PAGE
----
Hills are Like White Elephants
Ernest Hemingway (1899 –1961) is considered one of America’s most prominent literary figures. Throughout his life, Hemingway never ceased adopting a strong stance on the issues of socio-political importance, while going as far as taking part in the Spanish Civil War on the side of the Spanish legitimate government, which at the time was opposed by the fascist rebels. Through the final years of the WW2, Hemingway worked as a journalist in London and Paris.
Hemingway’s literary legacy is rather extensive – it accounts for seven novels and six collections of short stories, which are being marked by the author’s adherence to the ideals of progress and tolerance. As of today, Hemingway’s literary masterpieces are being commonly referred to, as such that contain several in-depth insights into what account for the qualitative aspects of the relationship between men and women.
In this respect, the short story Hills are Like White Elephants appears especially exemplary. After all, it is specifically the idea that, as compared to what it happened to be the case with women, men are differently ‘brain-wired,’ which represents the novel’s focal point. The validity of this suggestion can be well illustrated, in regards to the fact that, throughout his conversation with Jig, the American never ceased exhibiting the signs of being thoroughly arrogant.
For example, while trying to convince Jog that she should decide in favor of abortion, the American believed that the best way for him to address the task would be concerned with trying to appeal to his girlfriend’s sense of rationale: “You don’t have to be afraid. I’ve known lots of people that have done it” (Hemingway 476).
It never occurred to him that it was not the prospect of facing any physical danger, which Jig considered the most upsetting thing about the suggested surgery, but the fact that it would result in killing her unborn child. In its turn, this implies that there is indeed much of a difference between how men and women address life-challenges.
Whereas, while reflecting upon the surrounding social reality and their place in it, men are innately driven to establish the dialectical links between causes and effects, women prefer to rely on their acute sense of intuition, in this respect. As Jig noted: “I just know things” (Hemingway 477). Therefore, it can hardly be considered appropriate that, during the conversation, the American continued to insist that he knew how Jig should have handled the situation – solely by virtue of having been a man.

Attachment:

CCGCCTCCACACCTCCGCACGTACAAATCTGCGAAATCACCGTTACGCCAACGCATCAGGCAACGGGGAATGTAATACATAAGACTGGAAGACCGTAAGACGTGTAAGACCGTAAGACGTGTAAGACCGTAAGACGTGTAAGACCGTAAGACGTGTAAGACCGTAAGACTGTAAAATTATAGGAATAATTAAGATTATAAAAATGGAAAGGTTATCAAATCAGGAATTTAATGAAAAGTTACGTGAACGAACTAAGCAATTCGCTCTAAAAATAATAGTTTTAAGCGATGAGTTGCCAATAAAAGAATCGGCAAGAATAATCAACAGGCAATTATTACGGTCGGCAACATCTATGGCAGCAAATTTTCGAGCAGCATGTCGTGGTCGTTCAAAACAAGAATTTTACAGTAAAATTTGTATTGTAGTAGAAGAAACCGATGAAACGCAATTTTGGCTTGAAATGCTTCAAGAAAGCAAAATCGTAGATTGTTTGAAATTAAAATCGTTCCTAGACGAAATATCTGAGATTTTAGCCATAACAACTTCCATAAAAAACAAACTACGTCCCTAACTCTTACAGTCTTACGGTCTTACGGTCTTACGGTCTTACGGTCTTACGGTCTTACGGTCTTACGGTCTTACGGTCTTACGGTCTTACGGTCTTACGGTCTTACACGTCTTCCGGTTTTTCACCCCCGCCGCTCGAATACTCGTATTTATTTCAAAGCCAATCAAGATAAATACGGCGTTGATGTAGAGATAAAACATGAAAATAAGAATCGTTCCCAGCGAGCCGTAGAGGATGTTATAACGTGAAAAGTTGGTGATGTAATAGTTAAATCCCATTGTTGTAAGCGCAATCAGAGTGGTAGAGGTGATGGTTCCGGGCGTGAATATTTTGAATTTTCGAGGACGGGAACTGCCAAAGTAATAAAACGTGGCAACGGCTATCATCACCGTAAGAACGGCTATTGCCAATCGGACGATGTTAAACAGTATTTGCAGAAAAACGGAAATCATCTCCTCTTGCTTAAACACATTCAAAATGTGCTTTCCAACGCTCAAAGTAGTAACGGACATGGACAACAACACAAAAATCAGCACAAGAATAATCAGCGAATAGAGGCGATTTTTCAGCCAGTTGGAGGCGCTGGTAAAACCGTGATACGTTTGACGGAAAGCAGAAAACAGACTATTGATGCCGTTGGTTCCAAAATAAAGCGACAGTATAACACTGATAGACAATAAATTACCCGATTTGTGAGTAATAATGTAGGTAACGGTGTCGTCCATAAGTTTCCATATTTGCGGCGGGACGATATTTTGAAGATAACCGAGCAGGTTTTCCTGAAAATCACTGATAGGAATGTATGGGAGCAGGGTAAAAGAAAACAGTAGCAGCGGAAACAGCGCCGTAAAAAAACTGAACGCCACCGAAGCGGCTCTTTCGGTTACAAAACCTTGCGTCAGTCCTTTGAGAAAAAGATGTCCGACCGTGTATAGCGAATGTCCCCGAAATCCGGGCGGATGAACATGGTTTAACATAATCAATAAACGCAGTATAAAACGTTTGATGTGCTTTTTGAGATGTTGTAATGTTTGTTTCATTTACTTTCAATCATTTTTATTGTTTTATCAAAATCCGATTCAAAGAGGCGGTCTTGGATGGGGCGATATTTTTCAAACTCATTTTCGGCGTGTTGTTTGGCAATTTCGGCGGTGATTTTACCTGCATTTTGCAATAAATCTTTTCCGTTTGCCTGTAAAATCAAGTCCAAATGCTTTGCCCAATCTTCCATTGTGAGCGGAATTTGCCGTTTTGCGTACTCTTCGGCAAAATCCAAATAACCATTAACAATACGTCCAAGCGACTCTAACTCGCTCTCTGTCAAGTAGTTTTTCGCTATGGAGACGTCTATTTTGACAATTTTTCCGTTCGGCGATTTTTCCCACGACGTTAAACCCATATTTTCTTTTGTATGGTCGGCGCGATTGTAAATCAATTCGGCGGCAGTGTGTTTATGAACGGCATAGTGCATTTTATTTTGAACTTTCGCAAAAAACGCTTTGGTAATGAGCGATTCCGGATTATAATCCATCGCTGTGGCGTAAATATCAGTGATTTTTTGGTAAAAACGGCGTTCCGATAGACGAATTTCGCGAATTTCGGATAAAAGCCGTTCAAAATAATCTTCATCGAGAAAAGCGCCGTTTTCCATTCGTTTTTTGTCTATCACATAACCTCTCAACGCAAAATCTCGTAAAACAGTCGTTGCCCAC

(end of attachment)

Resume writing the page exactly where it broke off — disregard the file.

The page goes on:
Essentially the same can be said about the existential attitude, on the part of the American, reflected by this character’s tendency to avoid addressing life-challenges, as opposed to facing them directly. The allegory of the ‘white elephants,’ contained in Hemingway’s story, substantiates the validity of this suggestion: “Jig: I said the mountains looked like white elephants” (Hemingway 475).
Given the fact that the American disregarded this Jig’s remark, this can be well seen as such that that provides us with an insight into the workings of his psyche. The American tended to think that the unfamiliar things are, by definition posing a certain danger. In its turn, this betrays him as a typical egocentric White male, who was naturally tempted to objectify women as somewhat inferior beings, quite incapable of thinking rationally (Anderson 1350).
Therefore, it does not come as a particular surprise that there are many unmistakably tragic overtones to Hemingway’s story – after having been exposed to it; readers inevitably conclude that it was only the matter of time before the American would leave Jig.
Shooting an Elephant
George Orwell (1903 – 1950) is considered one of the 20th century’s most influential British writers. Throughout his life, Orwell continued to travel extensively around the world, which in turn prompted him to come to the idea that, when implemented practically, many of the otherwise well-meaning political ideologies (such as Communism) tend to backfire.
As of today, Orwell is mainly remembered for his world-famous anti-utopias 1984 and Animal Farm, in which the author showed what happens when a particular totalitarian ideology attains the dominant status within the society.